Most raised decks need a set of steps or often a proper set of decking stairs to get access to and from the deck to a lower garden – or sometimes to a high level door – dependent upon where the deck fits to the house. Some houses at the rear garden have a floor level which is much higher than the garden – which sometimes slopes away from the house.
The examples on this page are of very basic deck steps – quite easily constructed using pre-made ‘stringers’ which will be sold at most builder merchant or your normal deck timber supplier. The stringers are pre-made, taking into account the rules and regulations for tread width and riser height which will be a necessary consideration if building controls are involved.
Decks can sometimes not be signed-off by a building control inspector if the dimensions for treads and risers and also the angle of the steps do not conform with building regulations. Basically the same criteria are adopted as for full staircases in the house. There is no different specification for deck staircases.
Sometimes there is a single step required down from the deck to the garden. This is easily achieved by building a box frame from the joist timbers (6x2in – 150x50mm) and fixing deck boards to the surface. Aim for 12in 30cm depth which is normally ok for two standard deck widths. Even though it is just a simple single step, the box base will need to be secured into the ground – NOT free standing. Over time there will be wear under the fra,work, leading to an unstable, rocky step.
Building a deck staircase – or even a few steps - is invariably the most difficult part of the deck construction to get right. However small the set of steps are, safety should be the first consideration. This starts with proper construction giving a rigid project, and by ease of use which will be defined by the building regulations. Even if you do not need building control permission, it is as well to adhere to the rules and regulation relating the staircase provision and Steps will or should be accompanied by some type of handrail and again, there are regulations that need to be adhered to for handrails.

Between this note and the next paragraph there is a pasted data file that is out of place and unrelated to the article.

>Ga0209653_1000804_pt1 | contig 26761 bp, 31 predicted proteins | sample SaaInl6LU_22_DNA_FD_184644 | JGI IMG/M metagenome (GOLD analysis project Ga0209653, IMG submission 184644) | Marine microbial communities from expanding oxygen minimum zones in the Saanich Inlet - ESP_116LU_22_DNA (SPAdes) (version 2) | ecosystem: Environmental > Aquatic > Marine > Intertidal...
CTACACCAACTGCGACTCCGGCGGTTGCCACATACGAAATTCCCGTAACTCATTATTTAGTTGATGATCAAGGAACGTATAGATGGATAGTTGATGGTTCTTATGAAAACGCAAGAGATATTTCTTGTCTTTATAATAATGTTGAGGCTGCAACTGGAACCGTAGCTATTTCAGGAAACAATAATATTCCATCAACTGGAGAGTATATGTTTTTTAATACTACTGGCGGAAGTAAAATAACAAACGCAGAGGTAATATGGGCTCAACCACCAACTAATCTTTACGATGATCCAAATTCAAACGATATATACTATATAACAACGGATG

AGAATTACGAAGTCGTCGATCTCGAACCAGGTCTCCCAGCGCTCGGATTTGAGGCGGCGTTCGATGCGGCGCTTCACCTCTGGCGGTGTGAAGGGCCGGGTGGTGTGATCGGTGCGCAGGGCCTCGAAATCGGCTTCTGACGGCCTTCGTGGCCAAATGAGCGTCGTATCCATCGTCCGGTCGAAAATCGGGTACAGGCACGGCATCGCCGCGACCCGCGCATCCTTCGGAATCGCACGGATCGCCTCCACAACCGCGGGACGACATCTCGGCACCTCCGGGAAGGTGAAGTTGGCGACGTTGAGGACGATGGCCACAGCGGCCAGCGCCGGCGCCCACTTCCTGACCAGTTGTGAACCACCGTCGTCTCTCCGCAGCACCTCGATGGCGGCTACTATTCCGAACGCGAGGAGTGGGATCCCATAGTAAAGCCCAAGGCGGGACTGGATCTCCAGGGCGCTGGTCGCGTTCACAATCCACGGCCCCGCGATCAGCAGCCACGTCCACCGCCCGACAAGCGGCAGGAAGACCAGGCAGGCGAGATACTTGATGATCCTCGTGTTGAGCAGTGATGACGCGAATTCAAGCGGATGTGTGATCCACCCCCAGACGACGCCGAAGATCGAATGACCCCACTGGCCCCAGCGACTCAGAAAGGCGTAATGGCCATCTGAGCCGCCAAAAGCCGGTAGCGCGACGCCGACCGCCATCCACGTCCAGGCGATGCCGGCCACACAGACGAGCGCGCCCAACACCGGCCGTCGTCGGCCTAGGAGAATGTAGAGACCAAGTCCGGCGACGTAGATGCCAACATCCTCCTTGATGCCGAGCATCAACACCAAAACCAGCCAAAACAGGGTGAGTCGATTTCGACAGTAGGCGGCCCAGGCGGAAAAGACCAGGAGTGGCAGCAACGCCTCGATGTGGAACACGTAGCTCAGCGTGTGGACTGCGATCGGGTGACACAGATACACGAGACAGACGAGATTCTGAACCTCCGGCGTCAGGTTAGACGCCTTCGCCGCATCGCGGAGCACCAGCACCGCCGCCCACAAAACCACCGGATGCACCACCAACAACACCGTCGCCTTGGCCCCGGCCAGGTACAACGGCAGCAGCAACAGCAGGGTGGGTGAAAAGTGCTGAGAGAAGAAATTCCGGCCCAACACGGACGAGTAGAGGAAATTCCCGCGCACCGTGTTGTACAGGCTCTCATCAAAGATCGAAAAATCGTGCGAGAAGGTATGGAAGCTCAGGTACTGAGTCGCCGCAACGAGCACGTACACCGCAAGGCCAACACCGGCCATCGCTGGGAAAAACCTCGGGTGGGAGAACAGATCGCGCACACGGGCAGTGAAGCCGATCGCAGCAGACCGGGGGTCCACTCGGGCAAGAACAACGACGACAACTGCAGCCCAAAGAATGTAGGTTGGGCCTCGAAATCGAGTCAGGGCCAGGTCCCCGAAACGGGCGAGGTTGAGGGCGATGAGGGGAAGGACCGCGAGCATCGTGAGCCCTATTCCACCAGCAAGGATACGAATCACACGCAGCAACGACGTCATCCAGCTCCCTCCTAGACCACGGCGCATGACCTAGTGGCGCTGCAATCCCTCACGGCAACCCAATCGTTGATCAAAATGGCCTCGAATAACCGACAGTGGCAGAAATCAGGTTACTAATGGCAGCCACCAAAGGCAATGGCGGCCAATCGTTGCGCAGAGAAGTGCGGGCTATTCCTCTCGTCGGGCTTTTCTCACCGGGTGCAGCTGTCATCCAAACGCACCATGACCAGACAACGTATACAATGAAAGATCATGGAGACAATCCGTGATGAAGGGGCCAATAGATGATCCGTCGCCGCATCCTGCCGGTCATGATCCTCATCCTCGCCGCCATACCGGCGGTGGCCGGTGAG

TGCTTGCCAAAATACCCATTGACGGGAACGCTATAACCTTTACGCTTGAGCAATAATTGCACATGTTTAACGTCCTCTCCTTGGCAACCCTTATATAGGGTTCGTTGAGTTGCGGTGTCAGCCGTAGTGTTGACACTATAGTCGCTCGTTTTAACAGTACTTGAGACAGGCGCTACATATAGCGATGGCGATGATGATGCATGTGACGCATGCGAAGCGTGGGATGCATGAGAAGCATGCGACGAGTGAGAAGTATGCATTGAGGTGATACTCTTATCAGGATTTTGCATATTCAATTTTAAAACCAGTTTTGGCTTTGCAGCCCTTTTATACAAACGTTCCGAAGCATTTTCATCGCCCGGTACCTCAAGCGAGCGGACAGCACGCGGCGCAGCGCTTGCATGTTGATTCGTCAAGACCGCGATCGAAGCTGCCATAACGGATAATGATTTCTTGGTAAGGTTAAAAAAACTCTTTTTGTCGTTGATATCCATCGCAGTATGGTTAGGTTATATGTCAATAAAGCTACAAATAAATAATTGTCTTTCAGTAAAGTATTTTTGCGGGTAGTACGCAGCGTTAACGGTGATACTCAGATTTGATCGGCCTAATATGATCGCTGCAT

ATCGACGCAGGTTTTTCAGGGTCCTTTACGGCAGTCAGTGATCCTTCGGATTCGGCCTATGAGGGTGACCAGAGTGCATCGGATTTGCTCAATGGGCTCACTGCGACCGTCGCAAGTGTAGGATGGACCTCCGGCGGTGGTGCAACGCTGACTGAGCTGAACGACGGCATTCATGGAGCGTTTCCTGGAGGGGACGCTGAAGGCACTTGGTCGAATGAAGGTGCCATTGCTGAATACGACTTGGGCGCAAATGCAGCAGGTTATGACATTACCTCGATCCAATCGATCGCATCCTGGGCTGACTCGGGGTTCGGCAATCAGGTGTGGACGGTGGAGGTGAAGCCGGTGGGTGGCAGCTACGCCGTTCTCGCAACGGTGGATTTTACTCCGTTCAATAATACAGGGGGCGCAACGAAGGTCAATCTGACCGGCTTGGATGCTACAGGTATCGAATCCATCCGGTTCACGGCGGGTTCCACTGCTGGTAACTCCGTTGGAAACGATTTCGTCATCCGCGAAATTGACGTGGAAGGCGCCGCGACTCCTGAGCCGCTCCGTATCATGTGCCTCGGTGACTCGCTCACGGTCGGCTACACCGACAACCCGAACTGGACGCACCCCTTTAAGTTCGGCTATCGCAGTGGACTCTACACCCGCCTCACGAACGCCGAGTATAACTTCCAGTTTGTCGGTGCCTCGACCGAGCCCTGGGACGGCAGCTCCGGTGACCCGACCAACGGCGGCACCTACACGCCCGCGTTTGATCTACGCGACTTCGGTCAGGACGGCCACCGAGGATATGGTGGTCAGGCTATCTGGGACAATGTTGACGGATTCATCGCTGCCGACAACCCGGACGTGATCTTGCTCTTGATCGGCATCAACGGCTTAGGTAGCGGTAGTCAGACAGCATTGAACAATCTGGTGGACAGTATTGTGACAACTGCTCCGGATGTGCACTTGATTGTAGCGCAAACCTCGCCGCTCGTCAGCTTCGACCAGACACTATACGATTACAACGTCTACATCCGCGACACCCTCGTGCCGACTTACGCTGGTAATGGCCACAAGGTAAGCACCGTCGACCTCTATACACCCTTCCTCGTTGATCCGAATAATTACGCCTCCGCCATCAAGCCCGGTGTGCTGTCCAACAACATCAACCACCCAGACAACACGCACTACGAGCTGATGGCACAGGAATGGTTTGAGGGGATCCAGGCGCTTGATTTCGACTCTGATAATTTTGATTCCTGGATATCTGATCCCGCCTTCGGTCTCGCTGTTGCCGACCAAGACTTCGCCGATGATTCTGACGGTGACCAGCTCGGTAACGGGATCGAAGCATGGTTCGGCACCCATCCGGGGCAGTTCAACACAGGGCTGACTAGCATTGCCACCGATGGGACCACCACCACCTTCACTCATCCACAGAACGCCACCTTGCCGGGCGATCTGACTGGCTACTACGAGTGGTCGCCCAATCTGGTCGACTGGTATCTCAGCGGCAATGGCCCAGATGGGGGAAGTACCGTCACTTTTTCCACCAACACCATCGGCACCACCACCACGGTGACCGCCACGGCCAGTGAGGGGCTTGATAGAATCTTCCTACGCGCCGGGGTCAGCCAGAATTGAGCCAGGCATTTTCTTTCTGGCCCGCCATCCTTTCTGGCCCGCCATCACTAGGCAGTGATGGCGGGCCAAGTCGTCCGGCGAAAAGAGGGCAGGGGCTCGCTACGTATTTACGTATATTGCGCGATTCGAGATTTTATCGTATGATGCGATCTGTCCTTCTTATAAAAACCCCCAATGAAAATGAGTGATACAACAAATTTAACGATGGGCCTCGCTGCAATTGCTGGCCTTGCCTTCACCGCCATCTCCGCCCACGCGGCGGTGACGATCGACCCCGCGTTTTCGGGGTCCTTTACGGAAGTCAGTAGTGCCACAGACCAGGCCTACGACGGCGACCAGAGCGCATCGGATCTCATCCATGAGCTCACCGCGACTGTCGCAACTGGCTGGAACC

In the example images we have used simple pre-formed stair stringers; by far the easiest way for a deck with a height of up to 90cm (3ft). An added advantage of using deck staircase stringers is that the staircase can be built using your deck surface as a workbench (nice flat even surface) or if you are not used to bending and kneeling down yet (!) a moderate size set of steps can be built on a sturdy workbench. You can also build the steps in-situ after firstly securing the stringers to the deck and ground.
Decks higher than 90cm – 3ft off the ground will need a different approach to staircase building.
For support reasons, the ground fixing is very important for you do not want your steps sliding away from the deck over time. With good ground support, the stringers can be simply resting against the decking fascia with minimum fixings – just a few screws.
The support posts concreted into the ground will also provide a good non-giving surface on which to base your newels - assuming you are going to incorporate a balustrade or even a hand rail - IMPORTANT even for a few steps down - or up.
A standard deck staircase stringer will have been manufactured to take a single 6in deck board as the riser, and two deck boards as the treads – allowing for a slight nose over the front edge of the tread. This can be clearly seen in the side view image of the steps. It is important not to have too much overhang for the nose of the tread or tripping can be the result.
If your deckboards are not as wide as the standard 6in boards you should always have a full deckboard width at the tread leading edge, and any in-fills of differing width can be situated in the main depth of tread. Together with that, you will have to accommodate the 'give' in narrower boards when used on the treads. 150x40mmdeckboards can normally be used with a 90cm span. The give extra stability to the treads, it is a good idea to use an off-cut deck board or joist under the tread as a central strengthening extra.
Staircase ready for fixing of the newels. The overhanging treads will need to be cut in around the newel - or simply trimmed off flush with the stringer surface. Overhang looks better and can be further enhance by using a fascia deck board on both edges attached to the stringer.